Thursday, June 01, 2006

What wears a Pastor down

I don’t think that the average lay person really understands the stress and pressure that is involved in being a pastor. I mean, how could they if they have never experienced it? Don’t get me wrong, there is nothing in this world that I would rather do than to fulfill my calling to pastor a local church. I love it, especially here at Grace Church. Most of the time, pastoring is extremely enjoyable and eternally rewarding. But over the nearly 20 years that I have been a pastor, I must admit that I have discovered some things that can tend to steal the joy of being a pastor. Below are just a few examples:

  1. Hearing through the grapevine that someone in your church is in disagreement with or offended by something that you have said or done but instead of coming to you about it, they have shared their opinions with others.
  2. The lack of positive feedback. So often in our culture today we are quick to communicate when we don’t like something in the church but often we fail to take the time to share when we do like something or when God uses something about the ministry of the local church in our lives.
  3. When people never tell you about a need or upcoming trauma in their life and then communicate their hurt that you never contacted them or showed any concern.
  4. When you “take it on the chin” because you choose to protect others by not airing out someone else’s “dirty laundry,” even if they were at fault.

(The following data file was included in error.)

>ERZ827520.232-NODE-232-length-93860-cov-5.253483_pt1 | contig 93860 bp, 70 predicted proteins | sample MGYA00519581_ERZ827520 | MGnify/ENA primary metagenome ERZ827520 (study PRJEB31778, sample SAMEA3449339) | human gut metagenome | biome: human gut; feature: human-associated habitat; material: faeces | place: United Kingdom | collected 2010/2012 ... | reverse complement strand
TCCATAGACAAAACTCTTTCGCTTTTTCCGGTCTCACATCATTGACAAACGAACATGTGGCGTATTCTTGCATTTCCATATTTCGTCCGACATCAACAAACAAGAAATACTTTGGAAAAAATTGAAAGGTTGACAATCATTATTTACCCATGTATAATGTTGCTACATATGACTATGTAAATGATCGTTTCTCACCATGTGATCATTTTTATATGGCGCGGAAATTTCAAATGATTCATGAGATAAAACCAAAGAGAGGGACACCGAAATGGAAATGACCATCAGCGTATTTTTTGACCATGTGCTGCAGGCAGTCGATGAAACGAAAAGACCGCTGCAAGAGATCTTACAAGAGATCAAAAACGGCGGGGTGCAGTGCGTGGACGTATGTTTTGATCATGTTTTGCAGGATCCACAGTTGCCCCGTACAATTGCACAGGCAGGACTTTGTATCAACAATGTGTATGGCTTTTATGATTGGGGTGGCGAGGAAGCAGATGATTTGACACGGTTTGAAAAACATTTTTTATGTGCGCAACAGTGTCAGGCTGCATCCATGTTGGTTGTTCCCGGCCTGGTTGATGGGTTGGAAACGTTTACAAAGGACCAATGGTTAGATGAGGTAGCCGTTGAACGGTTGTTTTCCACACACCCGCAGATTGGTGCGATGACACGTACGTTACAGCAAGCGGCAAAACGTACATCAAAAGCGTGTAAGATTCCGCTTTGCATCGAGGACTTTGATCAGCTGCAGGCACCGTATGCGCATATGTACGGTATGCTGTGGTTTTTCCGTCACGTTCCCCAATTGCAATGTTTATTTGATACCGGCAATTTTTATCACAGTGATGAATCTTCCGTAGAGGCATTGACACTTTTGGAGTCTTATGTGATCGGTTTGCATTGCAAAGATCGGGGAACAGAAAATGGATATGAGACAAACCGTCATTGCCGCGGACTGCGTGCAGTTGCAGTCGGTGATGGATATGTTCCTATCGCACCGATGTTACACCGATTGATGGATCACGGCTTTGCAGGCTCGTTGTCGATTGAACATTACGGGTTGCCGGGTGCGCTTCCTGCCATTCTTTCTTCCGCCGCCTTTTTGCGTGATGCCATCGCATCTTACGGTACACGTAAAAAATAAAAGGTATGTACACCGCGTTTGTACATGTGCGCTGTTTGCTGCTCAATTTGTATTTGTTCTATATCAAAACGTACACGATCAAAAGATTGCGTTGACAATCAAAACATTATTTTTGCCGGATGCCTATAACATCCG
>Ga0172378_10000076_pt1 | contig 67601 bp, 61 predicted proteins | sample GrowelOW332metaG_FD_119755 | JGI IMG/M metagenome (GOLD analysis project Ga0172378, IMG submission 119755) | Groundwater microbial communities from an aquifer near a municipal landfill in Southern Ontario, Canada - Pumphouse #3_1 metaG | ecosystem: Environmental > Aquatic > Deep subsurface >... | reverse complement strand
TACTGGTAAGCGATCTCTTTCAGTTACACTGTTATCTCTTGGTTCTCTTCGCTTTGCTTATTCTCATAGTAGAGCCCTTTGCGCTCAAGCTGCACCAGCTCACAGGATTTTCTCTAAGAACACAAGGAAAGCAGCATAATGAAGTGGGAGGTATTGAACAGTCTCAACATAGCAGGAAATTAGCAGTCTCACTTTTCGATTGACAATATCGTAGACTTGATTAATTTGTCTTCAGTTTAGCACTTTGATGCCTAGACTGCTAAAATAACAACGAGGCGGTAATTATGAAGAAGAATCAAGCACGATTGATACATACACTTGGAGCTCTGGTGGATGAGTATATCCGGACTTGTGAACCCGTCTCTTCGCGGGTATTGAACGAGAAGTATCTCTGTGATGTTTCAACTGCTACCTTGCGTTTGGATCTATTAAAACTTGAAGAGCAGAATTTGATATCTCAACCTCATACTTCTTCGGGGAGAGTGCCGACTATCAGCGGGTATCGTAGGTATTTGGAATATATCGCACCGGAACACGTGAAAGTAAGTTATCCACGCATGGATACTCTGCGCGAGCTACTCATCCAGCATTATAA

5. When people in the church expect your kids to be perfect because they are “the pastor’s kids.”
  6. When people in the church have their own self-made expectation of what the pastor should be like and then become disappointed because you don’t exactly measure up to their pre-conceived standard.
  7. When people feel you should be more available to them and their needs, even if it means neglecting your own family.
  8. When people send you written letters of criticism anonymously.
  9. When people judge your motives regarding a decision or comment that you made.
  10. When people confront you on a Sunday morning, right before or right after the church service, with something about the ministry that they are unhappy with.
  11. When people hear a negative or a criticism from another person in the church and believe it without ever coming and talking with you as the pastor about it personally.

No comments: